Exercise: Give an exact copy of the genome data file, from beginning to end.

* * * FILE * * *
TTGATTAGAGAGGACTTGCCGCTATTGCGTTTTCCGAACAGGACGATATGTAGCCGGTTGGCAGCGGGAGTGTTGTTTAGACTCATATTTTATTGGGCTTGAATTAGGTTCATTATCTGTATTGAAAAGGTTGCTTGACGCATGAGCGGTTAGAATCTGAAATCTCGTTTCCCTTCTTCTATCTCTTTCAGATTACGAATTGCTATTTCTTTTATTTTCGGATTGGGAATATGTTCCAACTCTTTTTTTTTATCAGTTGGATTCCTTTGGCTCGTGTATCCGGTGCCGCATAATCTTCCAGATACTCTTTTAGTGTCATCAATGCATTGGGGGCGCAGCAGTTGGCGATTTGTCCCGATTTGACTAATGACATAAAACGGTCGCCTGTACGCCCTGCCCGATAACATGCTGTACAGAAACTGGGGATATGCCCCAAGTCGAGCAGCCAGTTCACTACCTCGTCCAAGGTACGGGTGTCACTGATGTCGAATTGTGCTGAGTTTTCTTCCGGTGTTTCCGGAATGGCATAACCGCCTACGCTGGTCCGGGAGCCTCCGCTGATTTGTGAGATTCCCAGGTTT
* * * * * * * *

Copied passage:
TTGATTAGAGAGGACTTGCCGCTATTGCGTTTTCCGAACAGGACGATATGTAGCCGGTTGGCAGCGGGAGTGTTGTTTAGACTCATATTTTATTGGGCTTGAATTAGGTTCATTATCTGTATTGAAAAGGTTGCTTGACGCATGAGCGGTTAGAATCTGAAATCTCGTTTCCCTTCTTCTATCTCTTTCAGATTACGAATTGCTATTTCTTTTATTTTCGGATTGGGAATATGTTCCAACTCTTTTTTTTTATCAGTTGGATTCCTTTGGCTCGTGTATCCGGTGCCGCATAATCTTCCAGATACTCTTTTAGTGTCATCAATGCATTGGGGGCGCAGCAGTTGGCGATTTGTCCCGATTTGACTAATGACATAAAACGGTCGCCTGTACGCCCTGCCCGATAACATGCTGTACAGAAACTGGGGATATGCCCCAAGTCGAGCAGCCAGTTCACTACCTCGTCCAAGGTACGGGTGTCACTGATGTCGAATTGTGCTGAGTTTTCTTCCGGTGTTTCCGGAATGGCATAACCGCCTACGCTGGTCCGGGAGCCTCCGCTGATTTGTGAGATTCCCAGGTTT